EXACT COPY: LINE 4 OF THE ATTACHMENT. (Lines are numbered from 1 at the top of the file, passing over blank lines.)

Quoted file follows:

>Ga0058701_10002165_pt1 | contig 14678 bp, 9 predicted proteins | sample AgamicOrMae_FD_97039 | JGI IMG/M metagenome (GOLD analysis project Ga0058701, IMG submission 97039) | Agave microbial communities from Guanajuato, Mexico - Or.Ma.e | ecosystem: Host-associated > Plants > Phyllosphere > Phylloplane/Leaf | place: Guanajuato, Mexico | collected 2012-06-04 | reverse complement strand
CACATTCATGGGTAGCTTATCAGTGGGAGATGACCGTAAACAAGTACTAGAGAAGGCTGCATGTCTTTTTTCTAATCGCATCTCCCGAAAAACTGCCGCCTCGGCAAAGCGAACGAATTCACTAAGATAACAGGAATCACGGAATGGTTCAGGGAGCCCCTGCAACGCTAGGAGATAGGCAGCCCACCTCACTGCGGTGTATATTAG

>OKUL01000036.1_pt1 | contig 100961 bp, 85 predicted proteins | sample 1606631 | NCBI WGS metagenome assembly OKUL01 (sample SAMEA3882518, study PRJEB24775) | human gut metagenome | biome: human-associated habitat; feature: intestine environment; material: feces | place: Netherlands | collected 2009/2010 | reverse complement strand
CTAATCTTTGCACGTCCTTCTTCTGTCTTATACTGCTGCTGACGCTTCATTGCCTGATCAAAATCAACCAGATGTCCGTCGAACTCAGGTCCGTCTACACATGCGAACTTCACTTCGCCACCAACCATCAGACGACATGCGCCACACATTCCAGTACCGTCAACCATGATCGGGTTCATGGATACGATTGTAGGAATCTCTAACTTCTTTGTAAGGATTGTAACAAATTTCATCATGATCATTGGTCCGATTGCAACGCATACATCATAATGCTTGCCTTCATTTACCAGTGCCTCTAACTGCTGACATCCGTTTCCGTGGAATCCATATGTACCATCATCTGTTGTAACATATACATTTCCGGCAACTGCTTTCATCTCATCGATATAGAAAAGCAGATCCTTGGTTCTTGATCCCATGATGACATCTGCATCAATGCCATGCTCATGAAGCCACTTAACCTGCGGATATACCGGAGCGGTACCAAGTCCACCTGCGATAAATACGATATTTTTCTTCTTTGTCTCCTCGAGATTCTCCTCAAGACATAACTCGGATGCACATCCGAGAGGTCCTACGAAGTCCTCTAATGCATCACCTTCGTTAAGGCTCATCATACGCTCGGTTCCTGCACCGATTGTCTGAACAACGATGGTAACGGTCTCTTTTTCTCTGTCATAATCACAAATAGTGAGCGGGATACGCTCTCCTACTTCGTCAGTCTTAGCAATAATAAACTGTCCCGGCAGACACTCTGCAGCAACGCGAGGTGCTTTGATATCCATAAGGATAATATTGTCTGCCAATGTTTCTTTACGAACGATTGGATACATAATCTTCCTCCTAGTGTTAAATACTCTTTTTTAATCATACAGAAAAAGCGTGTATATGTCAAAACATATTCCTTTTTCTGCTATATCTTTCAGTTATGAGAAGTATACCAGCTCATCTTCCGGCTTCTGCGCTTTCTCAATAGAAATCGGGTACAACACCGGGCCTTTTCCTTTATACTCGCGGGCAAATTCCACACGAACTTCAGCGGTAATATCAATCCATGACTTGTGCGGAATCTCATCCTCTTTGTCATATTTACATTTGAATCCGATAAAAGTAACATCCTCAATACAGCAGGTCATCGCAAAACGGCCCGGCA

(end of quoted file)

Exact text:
CTAATCTTTGCACGTCCTTCTTCTGTCTTATACTGCTGCTGACGCTTCATTGCCTGATCAAAATCAACCAGATGTCCGTCGAACTCAGGTCCGTCTACACATGCGAACTTCACTTCGCCACCAACCATCAGACGACATGCGCCACACATTCCAGTACCGTCAACCATGATCGGGTTCATGGATACGATTGTAGGAATCTCTAACTTCTTTGTAAGGATTGTAACAAATTTCATCATGATCATTGGTCCGATTGCAACGCATACATCATAATGCTTGCCTTCATTTACCAGTGCCTCTAACTGCTGACATCCGTTTCCGTGGAATCCATATGTACCATCATCTGTTGTAACATATACATTTCCGGCAACTGCTTTCATCTCATCGATATAGAAAAGCAGATCCTTGGTTCTTGATCCCATGATGACATCTGCATCAATGCCATGCTCATGAAGCCACTTAACCTGCGGATATACCGGAGCGGTACCAAGTCCACCTGCGATAAATACGATATTTTTCTTCTTTGTCTCCTCGAGATTCTCCTCAAGACATAACTCGGATGCACATCCGAGAGGTCCTACGAAGTCCTCTAATGCATCACCTTCGTTAAGGCTCATCATACGCTCGGTTCCTGCACCGATTGTCTGAACAACGATGGTAACGGTCTCTTTTTCTCTGTCATAATCACAAATAGTGAGCGGGATACGCTCTCCTACTTCGTCAGTCTTAGCAATAATAAACTGTCCCGGCAGACACTCTGCAGCAACGCGAGGTGCTTTGATATCCATAAGGATAATATTGTCTGCCAATGTTTCTTTACGAACGATTGGATACATAATCTTCCTCCTAGTGTTAAATACTCTTTTTTAATCATACAGAAAAAGCGTGTATATGTCAAAACATATTCCTTTTTCTGCTATATCTTTCAGTTATGAGAAGTATACCAGCTCATCTTCCGGCTTCTGCGCTTTCTCAATAGAAATCGGGTACAACACCGGGCCTTTTCCTTTATACTCGCGGGCAAATTCCACACGAACTTCAGCGGTAATATCAATCCATGACTTGTGCGGAATCTCATCCTCTTTGTCATATTTACATTTGAATCCGATAAAAGTAACATCCTCAATACAGCAGGTCATCGCAAAACGGCCCGGCA